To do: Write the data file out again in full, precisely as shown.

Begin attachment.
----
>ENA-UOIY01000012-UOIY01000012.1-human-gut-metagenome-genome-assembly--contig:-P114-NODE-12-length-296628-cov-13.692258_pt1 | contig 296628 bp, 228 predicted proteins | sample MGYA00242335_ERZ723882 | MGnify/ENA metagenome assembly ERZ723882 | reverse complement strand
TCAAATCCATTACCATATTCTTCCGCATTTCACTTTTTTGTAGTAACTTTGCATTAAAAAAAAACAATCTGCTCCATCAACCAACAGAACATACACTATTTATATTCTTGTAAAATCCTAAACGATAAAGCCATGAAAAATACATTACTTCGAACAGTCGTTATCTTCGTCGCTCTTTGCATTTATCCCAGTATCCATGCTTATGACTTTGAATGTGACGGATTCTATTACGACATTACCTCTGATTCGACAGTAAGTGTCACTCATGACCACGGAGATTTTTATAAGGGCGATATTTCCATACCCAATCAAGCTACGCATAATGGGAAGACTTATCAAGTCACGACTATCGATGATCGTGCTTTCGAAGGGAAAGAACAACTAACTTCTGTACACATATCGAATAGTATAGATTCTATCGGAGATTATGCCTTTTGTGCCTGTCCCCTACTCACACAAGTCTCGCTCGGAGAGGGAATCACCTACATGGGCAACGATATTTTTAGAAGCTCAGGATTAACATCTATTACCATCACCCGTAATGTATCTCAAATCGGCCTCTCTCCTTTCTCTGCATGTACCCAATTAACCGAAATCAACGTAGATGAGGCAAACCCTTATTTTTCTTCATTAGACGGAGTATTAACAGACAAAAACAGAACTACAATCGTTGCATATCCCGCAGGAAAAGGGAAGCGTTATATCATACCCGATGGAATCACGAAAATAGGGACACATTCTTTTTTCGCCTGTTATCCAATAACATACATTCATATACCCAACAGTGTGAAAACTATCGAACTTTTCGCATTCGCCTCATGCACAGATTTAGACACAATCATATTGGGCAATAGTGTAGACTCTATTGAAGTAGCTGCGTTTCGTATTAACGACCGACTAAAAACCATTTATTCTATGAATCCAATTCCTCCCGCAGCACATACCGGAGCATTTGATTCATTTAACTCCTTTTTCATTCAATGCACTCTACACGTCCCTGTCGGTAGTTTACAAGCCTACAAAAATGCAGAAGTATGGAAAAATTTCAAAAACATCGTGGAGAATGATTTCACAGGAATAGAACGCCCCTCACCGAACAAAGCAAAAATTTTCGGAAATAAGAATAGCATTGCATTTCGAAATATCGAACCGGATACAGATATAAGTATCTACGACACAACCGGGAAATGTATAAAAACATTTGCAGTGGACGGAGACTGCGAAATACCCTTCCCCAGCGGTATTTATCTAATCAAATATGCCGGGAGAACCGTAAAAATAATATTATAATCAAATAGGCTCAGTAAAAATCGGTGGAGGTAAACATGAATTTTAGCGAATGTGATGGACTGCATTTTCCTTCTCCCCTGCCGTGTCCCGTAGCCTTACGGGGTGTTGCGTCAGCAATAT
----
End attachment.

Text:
>ENA-UOIY01000012-UOIY01000012.1-human-gut-metagenome-genome-assembly--contig:-P114-NODE-12-length-296628-cov-13.692258_pt1 | contig 296628 bp, 228 predicted proteins | sample MGYA00242335_ERZ723882 | MGnify/ENA metagenome assembly ERZ723882 | reverse complement strand
TCAAATCCATTACCATATTCTTCCGCATTTCACTTTTTTGTAGTAACTTTGCATTAAAAAAAAACAATCTGCTCCATCAACCAACAGAACATACACTATTTATATTCTTGTAAAATCCTAAACGATAAAGCCATGAAAAATACATTACTTCGAACAGTCGTTATCTTCGTCGCTCTTTGCATTTATCCCAGTATCCATGCTTATGACTTTGAATGTGACGGATTCTATTACGACATTACCTCTGATTCGACAGTAAGTGTCACTCATGACCACGGAGATTTTTATAAGGGCGATATTTCCATACCCAATCAAGCTACGCATAATGGGAAGACTTATCAAGTCACGACTATCGATGATCGTGCTTTCGAAGGGAAAGAACAACTAACTTCTGTACACATATCGAATAGTATAGATTCTATCGGAGATTATGCCTTTTGTGCCTGTCCCCTACTCACACAAGTCTCGCTCGGAGAGGGAATCACCTACATGGGCAACGATATTTTTAGAAGCTCAGGATTAACATCTATTACCATCACCCGTAATGTATCTCAAATCGGCCTCTCTCCTTTCTCTGCATGTACCCAATTAACCGAAATCAACGTAGATGAGGCAAACCCTTATTTTTCTTCATTAGACGGAGTATTAACAGACAAAAACAGAACTACAATCGTTGCATATCCCGCAGGAAAAGGGAAGCGTTATATCATACCCGATGGAATCACGAAAATAGGGACACATTCTTTTTTCGCCTGTTATCCAATAACATACATTCATATACCCAACAGTGTGAAAACTATCGAACTTTTCGCATTCGCCTCATGCACAGATTTAGACACAATCATATTGGGCAATAGTGTAGACTCTATTGAAGTAGCTGCGTTTCGTATTAACGACCGACTAAAAACCATTTATTCTATGAATCCAATTCCTCCCGCAGCACATACCGGAGCATTTGATTCATTTAACTCCTTTTTCATTCAATGCACTCTACACGTCCCTGTCGGTAGTTTACAAGCCTACAAAAATGCAGAAGTATGGAAAAATTTCAAAAACATCGTGGAGAATGATTTCACAGGAATAGAACGCCCCTCACCGAACAAAGCAAAAATTTTCGGAAATAAGAATAGCATTGCATTTCGAAATATCGAACCGGATACAGATATAAGTATCTACGACACAACCGGGAAATGTATAAAAACATTTGCAGTGGACGGAGACTGCGAAATACCCTTCCCCAGCGGTATTTATCTAATCAAATATGCCGGGAGAACCGTAAAAATAATATTATAATCAAATAGGCTCAGTAAAAATCGGTGGAGGTAAACATGAATTTTAGCGAATGTGATGGACTGCATTTTCCTTCTCCCCTGCCGTGTCCCGTAGCCTTACGGGGTGTTGCGTCAGCAATAT